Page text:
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Re: I agree to some pionts

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get some rock blennies and or mexican turbo snails and your aglea problems are gone.
Not true! In order to stop algae from being a problem, you must nip it in the bud. Nine times out of ten that bud is the water you use. Sometimes it is the lighting, aged and causing probelms, but you can not tell me that some bleenies and turbo snails are going to cure every single algae problem. That is a flat out lie.
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Old 03-24-2005, 12:44 AM   #28
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Re: I agree to some pionts

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Quote:
Originally Posted by morphviper
get some rock blennies and or mexican turbo snails and your aglea problems are gone.
, but you can not tell me that some bleenies and turbo snails are going to cure every single algae problem. That is a flat out lie.
I never said that it would rid all algea problems, they just help keep it under control. I perfer algea in my tank and the growth helps keep my water clean. These fish keep it off of my corals and glass. I get some on rocks here and there, but it is never over consuming of my tank.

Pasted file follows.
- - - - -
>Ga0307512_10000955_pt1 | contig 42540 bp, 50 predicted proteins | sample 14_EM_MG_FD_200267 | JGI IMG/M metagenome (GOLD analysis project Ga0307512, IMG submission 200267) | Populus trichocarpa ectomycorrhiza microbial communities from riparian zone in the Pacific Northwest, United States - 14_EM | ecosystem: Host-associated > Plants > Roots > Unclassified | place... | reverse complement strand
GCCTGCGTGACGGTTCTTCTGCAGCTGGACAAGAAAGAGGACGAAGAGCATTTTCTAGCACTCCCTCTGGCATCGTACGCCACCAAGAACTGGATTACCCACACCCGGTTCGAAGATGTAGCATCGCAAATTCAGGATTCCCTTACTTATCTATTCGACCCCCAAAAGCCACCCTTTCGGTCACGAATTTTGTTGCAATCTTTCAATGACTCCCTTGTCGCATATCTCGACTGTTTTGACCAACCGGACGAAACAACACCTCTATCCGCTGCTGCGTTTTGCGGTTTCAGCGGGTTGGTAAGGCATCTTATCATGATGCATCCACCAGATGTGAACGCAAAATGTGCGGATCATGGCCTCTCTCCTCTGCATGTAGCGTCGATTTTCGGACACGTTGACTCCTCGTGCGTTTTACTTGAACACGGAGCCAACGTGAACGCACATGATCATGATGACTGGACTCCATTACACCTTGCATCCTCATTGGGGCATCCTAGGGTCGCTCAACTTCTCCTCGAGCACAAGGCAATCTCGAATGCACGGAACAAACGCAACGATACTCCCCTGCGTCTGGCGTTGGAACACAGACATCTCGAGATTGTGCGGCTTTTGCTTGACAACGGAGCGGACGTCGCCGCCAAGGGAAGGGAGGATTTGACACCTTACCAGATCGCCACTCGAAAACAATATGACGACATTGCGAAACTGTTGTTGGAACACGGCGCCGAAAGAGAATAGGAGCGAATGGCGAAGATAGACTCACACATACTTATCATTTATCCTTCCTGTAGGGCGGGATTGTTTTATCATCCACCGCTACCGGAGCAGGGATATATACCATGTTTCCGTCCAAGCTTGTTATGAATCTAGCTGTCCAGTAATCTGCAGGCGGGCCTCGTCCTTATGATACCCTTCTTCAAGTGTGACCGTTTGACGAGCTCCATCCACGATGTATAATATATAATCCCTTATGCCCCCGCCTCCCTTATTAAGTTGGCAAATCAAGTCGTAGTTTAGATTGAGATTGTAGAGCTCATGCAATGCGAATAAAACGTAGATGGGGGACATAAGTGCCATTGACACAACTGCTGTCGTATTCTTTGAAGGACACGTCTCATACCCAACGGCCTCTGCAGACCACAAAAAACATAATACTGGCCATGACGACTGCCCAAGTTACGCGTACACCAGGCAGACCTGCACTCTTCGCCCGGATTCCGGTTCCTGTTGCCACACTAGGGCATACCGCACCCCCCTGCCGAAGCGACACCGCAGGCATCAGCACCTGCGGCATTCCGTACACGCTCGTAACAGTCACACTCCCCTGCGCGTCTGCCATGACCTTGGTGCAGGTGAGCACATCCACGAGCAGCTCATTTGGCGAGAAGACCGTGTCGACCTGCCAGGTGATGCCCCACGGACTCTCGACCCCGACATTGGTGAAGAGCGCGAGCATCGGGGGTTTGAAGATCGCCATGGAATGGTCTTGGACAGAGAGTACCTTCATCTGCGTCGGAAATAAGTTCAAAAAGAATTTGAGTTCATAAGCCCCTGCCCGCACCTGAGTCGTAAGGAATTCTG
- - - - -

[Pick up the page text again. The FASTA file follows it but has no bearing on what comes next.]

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Old 03-24-2005, 12:49 AM   #29
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Re: bio

Quote:
Your saying 2 things here which is it? no fish loss or No Massive fish loss, which means you have lost fish using this method.
I agree with the others.. Bacteria grows on the SB and LR glass ect. Is there any in the water, Probably but enough to stop a cycle IMO, No.
I have lost fish and I have lost fish in well matured tanks. to say i have never lost a fish would be a lie. What I am saying is that most of the time I have no fish lost and if I do it is just one or two. I couldn't say it is from my way of setting up a tank or just a poor quality fish. It is hard to get good marine fish anymore. You really have to shop around. In my cycled water, it is full of ls so if needed due to sixe of tank I will add some sand from it wich has nitrifying bacteria. but I rarely do that.